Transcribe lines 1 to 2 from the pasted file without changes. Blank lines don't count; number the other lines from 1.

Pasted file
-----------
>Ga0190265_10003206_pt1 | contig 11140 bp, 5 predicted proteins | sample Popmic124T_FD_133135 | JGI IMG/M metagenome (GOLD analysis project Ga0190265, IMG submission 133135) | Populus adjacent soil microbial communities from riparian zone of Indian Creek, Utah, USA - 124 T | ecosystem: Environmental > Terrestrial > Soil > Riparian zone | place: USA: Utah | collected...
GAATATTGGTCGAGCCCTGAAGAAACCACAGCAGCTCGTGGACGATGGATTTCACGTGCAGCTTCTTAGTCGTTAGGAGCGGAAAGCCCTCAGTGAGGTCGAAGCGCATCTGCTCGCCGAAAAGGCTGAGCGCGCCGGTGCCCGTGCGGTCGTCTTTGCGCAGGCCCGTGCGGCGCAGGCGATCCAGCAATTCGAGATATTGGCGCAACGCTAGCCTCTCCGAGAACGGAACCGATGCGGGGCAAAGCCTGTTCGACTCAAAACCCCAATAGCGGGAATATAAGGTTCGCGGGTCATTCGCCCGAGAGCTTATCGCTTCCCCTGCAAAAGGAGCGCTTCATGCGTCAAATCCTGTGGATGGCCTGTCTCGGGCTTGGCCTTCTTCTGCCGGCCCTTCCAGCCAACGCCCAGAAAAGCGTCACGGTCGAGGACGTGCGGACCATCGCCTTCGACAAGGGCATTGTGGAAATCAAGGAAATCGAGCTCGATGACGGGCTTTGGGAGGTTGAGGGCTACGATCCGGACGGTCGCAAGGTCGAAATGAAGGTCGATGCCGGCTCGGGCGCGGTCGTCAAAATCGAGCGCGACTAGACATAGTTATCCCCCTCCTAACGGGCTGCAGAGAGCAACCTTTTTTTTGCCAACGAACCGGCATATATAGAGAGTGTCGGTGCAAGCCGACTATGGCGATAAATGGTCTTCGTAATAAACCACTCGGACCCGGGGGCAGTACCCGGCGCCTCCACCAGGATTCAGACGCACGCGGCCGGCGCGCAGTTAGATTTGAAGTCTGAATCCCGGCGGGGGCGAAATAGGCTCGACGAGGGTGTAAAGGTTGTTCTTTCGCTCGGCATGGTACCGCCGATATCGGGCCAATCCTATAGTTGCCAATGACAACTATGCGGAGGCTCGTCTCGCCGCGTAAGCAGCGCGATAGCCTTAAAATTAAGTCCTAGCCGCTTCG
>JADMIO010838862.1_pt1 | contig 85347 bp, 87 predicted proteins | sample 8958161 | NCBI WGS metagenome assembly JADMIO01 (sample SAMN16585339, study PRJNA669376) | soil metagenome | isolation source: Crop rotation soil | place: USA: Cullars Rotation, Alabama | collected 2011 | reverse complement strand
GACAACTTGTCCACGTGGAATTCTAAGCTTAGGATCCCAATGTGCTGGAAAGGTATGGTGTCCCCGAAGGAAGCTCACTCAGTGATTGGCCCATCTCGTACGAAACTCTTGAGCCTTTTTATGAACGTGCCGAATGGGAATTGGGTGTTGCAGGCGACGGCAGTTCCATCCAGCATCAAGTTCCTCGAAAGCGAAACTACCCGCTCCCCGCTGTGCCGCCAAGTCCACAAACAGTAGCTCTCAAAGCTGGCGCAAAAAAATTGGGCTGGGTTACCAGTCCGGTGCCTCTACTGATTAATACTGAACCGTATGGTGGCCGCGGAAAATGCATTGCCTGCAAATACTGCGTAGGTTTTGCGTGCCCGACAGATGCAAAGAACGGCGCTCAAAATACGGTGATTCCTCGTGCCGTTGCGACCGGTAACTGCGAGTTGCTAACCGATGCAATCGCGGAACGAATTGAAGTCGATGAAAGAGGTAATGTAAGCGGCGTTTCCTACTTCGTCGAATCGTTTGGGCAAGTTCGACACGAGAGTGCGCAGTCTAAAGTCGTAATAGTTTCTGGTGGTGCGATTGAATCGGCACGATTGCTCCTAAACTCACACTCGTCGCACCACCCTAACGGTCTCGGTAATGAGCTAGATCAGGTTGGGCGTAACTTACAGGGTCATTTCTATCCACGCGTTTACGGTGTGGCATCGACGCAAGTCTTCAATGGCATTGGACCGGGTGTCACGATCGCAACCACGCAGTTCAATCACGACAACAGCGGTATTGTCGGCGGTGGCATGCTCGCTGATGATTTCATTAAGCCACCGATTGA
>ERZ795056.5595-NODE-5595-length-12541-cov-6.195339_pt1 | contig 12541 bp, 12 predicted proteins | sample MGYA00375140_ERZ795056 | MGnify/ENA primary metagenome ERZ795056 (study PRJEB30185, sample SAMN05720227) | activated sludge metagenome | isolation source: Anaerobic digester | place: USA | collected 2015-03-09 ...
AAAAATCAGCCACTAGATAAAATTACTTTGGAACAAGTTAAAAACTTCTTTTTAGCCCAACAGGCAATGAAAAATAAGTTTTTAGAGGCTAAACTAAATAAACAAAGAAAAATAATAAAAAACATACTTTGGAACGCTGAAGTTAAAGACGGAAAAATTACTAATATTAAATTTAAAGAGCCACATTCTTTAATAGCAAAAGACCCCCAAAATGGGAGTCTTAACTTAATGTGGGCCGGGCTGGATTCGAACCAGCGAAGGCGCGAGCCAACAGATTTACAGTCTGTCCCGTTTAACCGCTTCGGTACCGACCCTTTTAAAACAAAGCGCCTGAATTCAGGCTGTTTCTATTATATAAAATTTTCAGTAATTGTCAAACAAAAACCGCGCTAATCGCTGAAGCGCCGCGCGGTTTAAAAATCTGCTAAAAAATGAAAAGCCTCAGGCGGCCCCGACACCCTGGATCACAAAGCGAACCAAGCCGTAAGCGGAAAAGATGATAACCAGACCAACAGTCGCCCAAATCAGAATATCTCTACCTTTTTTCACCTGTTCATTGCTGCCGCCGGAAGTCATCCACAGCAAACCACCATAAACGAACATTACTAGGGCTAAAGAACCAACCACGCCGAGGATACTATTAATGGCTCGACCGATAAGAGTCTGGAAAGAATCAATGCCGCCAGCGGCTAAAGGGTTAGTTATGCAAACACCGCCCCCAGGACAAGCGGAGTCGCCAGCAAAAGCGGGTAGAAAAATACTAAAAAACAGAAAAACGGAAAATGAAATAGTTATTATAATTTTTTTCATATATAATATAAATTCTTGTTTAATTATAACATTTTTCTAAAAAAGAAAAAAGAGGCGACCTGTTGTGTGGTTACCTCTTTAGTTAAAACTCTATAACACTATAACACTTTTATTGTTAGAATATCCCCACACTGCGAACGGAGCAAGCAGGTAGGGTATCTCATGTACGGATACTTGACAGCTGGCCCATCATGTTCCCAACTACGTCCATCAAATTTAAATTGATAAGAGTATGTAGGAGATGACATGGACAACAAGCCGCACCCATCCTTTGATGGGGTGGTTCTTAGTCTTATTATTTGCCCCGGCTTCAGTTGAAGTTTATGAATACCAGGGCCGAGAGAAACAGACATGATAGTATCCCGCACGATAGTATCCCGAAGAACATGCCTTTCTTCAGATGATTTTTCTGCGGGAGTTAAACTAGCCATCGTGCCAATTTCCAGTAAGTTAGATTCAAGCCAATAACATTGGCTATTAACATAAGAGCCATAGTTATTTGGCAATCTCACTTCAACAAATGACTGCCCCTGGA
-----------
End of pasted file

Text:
>Ga0190265_10003206_pt1 | contig 11140 bp, 5 predicted proteins | sample Popmic124T_FD_133135 | JGI IMG/M metagenome (GOLD analysis project Ga0190265, IMG submission 133135) | Populus adjacent soil microbial communities from riparian zone of Indian Creek, Utah, USA - 124 T | ecosystem: Environmental > Terrestrial > Soil > Riparian zone | place: USA: Utah | collected...
GAATATTGGTCGAGCCCTGAAGAAACCACAGCAGCTCGTGGACGATGGATTTCACGTGCAGCTTCTTAGTCGTTAGGAGCGGAAAGCCCTCAGTGAGGTCGAAGCGCATCTGCTCGCCGAAAAGGCTGAGCGCGCCGGTGCCCGTGCGGTCGTCTTTGCGCAGGCCCGTGCGGCGCAGGCGATCCAGCAATTCGAGATATTGGCGCAACGCTAGCCTCTCCGAGAACGGAACCGATGCGGGGCAAAGCCTGTTCGACTCAAAACCCCAATAGCGGGAATATAAGGTTCGCGGGTCATTCGCCCGAGAGCTTATCGCTTCCCCTGCAAAAGGAGCGCTTCATGCGTCAAATCCTGTGGATGGCCTGTCTCGGGCTTGGCCTTCTTCTGCCGGCCCTTCCAGCCAACGCCCAGAAAAGCGTCACGGTCGAGGACGTGCGGACCATCGCCTTCGACAAGGGCATTGTGGAAATCAAGGAAATCGAGCTCGATGACGGGCTTTGGGAGGTTGAGGGCTACGATCCGGACGGTCGCAAGGTCGAAATGAAGGTCGATGCCGGCTCGGGCGCGGTCGTCAAAATCGAGCGCGACTAGACATAGTTATCCCCCTCCTAACGGGCTGCAGAGAGCAACCTTTTTTTTGCCAACGAACCGGCATATATAGAGAGTGTCGGTGCAAGCCGACTATGGCGATAAATGGTCTTCGTAATAAACCACTCGGACCCGGGGGCAGTACCCGGCGCCTCCACCAGGATTCAGACGCACGCGGCCGGCGCGCAGTTAGATTTGAAGTCTGAATCCCGGCGGGGGCGAAATAGGCTCGACGAGGGTGTAAAGGTTGTTCTTTCGCTCGGCATGGTACCGCCGATATCGGGCCAATCCTATAGTTGCCAATGACAACTATGCGGAGGCTCGTCTCGCCGCGTAAGCAGCGCGATAGCCTTAAAATTAAGTCCTAGCCGCTTCG